Capital of spice
Some tedious immigration checking at Cuba, a cheap flight, and armed with 3 boxes of habanos later, we were in the city of Cancun, Mexico. Well not quite yet in Cancun, as what followed was a thorough search of my bags for taxable goods and a heated argument in English and Spanish that ensued between the customs officials and I over the number of habanos I had brought into the country. A fine of $90 later, I was reunited with my precious habanos and off we went on the ADO bus to explore the city of Cancun which we were soon to call ‘Cancun, United States’.
Chapter 1: El Estados Unidos en Mexico
Now half the western world and the two of us were well acquainted with the infamous reputation Cancun has as the ‘springbreakers backyard’ for the ‘merican kids. What we didn’t know was that the ‘springbreakers’ season seems to linger on well past spring break to the other months of the year, which results in a big chunk of the city’s waterfront properties being converted to 5 star hotels to house ’em holiday maker North Americans in an ‘all inclusive’ deal.
Well, we shameless decided to jump on the bandwagon (with a legitimate reason) as we had 2 of our mates – Ganesh and Amit fly in from North America and with the rich boys having reserved a plush room at the Westin, we decided to avail. Attired in our signature backpacker rainbow pants and looking fairlz unkempt, we arrived into the Westin where we would spend the next 4 nights basking in luxury. Somewhere in between all that laughing, puffing at habanos, and shaking a leg at the showground of Coco Bongo and Senor Frogs, we visited Isla Mujeres and the Mayan ruins at Tulum. We shall remember Cancun as the city where tourists invite themselves to be fooled into paying exorbitant prices for any service, and where we along with our mates, fell well into that trap. Law of the averages hits even the best!
To get away from the tourist trap that is Cancun, we headed to the tranquil colonial city of Valladolid where we had 2 peaceful days swimming in cenotes and visiting the beautiful but inappropriately managed ruins of Chichen-Itza.
Chapter 2: The real Mexico finally stands up
We left Mexico to travel through Belize and Guatemala and re-entered through the state of Chiapas 3 weeks later. From the blazing hot temperatures in Guatemala we were finally in for some relief in the city of San Cristobal. A pretty little city with a huge vegetable market, we spent 3 days at ‘Casa de Elisa’, a B&B run by a Mexican family who rent out the 3 spare rooms in their family. Staying in a family home for 3 nights almost made us forget that we were staying in a hotel, as Elisa and her partner Arturo made everyone at home..feel at home!s We visited the famous canyon Sumidero during our stay, the view from the top being quite rewarding.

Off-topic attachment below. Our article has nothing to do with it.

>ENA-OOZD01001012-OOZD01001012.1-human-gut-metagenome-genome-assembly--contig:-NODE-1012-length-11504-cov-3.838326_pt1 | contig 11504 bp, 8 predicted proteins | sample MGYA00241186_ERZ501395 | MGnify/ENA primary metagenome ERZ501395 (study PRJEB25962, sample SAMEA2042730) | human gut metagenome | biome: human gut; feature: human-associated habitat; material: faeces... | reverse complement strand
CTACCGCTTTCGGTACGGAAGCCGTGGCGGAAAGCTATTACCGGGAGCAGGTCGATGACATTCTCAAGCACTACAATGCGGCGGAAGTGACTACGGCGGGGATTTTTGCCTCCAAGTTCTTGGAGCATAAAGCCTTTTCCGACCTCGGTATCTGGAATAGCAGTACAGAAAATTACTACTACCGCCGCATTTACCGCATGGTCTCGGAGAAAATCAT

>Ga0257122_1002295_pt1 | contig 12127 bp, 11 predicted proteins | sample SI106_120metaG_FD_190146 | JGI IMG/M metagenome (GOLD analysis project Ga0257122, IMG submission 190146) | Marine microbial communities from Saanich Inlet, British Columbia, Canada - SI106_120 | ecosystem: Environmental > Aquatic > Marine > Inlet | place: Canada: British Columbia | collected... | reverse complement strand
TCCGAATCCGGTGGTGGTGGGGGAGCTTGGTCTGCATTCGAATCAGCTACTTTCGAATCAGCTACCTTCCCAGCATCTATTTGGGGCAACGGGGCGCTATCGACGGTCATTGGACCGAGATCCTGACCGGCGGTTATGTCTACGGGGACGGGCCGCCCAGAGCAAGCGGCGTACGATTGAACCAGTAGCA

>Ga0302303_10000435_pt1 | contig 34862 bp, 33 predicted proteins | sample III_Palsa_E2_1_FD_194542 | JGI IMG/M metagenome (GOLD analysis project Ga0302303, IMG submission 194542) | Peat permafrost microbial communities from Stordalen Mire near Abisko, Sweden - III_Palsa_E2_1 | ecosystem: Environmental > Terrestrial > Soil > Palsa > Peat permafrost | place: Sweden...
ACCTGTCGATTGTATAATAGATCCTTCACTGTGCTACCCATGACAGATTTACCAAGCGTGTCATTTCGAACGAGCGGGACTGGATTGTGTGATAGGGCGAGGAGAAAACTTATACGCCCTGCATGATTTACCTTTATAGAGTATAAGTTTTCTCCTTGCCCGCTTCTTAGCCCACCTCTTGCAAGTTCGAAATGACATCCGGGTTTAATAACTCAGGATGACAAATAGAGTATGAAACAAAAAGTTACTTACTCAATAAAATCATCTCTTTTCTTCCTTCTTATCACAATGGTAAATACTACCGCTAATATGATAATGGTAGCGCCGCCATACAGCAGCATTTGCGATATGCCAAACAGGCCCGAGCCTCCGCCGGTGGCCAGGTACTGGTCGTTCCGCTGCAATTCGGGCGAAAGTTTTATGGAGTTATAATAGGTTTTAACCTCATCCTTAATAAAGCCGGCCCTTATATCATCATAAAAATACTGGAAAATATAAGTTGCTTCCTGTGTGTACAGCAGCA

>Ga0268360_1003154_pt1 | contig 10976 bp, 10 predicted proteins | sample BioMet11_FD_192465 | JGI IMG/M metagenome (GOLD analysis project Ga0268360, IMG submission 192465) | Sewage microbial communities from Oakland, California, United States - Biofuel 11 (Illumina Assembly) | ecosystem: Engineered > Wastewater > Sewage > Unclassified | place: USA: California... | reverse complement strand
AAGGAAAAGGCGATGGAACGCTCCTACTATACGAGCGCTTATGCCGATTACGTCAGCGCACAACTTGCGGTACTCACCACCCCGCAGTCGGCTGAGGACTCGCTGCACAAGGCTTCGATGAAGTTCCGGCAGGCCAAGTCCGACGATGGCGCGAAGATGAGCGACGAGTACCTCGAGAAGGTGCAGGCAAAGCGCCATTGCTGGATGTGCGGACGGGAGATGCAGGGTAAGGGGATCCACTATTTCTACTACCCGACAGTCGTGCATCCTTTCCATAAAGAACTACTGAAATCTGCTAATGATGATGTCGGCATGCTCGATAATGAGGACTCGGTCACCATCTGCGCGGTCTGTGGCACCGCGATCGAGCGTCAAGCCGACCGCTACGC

We then made our way further east towards the city of Oaxaca where we couchsurfed with our most elderly hosts thus far – a 65 year old Canadian couple who had retired into the mountains in this picturesque city that resembled most of a western European city than a Latin American city with its vast square flooded with
restaurants catering to your holiday tourist. During our stay, we visited the Monte Alban ruins atop the mountain via a backdoor path that we hiked from our hosts’ house. A good 40 minute climb, it was well worth the free entry into the ruins whereupon reaching, I unleashed the Gangnam!
However the highlight of our time in Oaxaca was stay with Patricia, Don and their 4 large, gorgeous dogs – Cathy, Annie, Wednesday and Frankie. We were treated to delicious meals each night by Pat and spent most of our days playing with the canines in their large front yard. Don kept himself busy with his carpentry and kept us entertained with his sharp wit whilst Patricia enthralled both of them with her throughly researched dishes. If there a manner we would have liked to retire, it would have been this – a beautiful house by the mountains, with a large, fully equipped kitchen and plenty of dogs. Sheer joy!
Chapter 3: Modern Mexico
We were reunited with our mates that we made during our Uyuni trip in Bolivia – Carooo and Ale in their city, Puebla. We were staying with Caroo’s energetic, extremely hospitable parents who treated us as one of the children in the family. Carroo is a bundle of energy, who always has plenty of chat about and it was evident where those genes were from – her mom! A vivacious, talkative women herself, given that Caro was busy with her final exams, she took the initiative to drive us around town, this in spite of having a 1 year old baby girl! Apart from this she cooked us mouth watering traditional Mexican dishes for breakfast and dinner daily. Nothing but admiration and respect for this woman who I had started addressing ‘mamma’ during the tenure of our stay.
Another family gifted, with heavy hearts we made our way back to Cancun where we spent our last night in Latin America raking up a feast with yet another warm Mexican family, symbolic of what our last 6 months in Latin America has been – warm, generous, extremely amicable people in places that reflect paradise where exotic, delicious dishes await. Latinos – I’ll be back.
What not to miss
– if you had flown into Mexico, retain the boarding pass and the entry card. It will save you the departure tax
– if you didn’t fly to into Mexico, you’ll have an extra white paper attached to your entry card to signify you entered by land. Simply take it off whilst check in to your flight out of Mexico or whilst leaving by land. Note: this method is known to work only 60% of the times, but for the adventurous backpacker, it’s well worth the shot. The worst that can happen is you pay the departure tax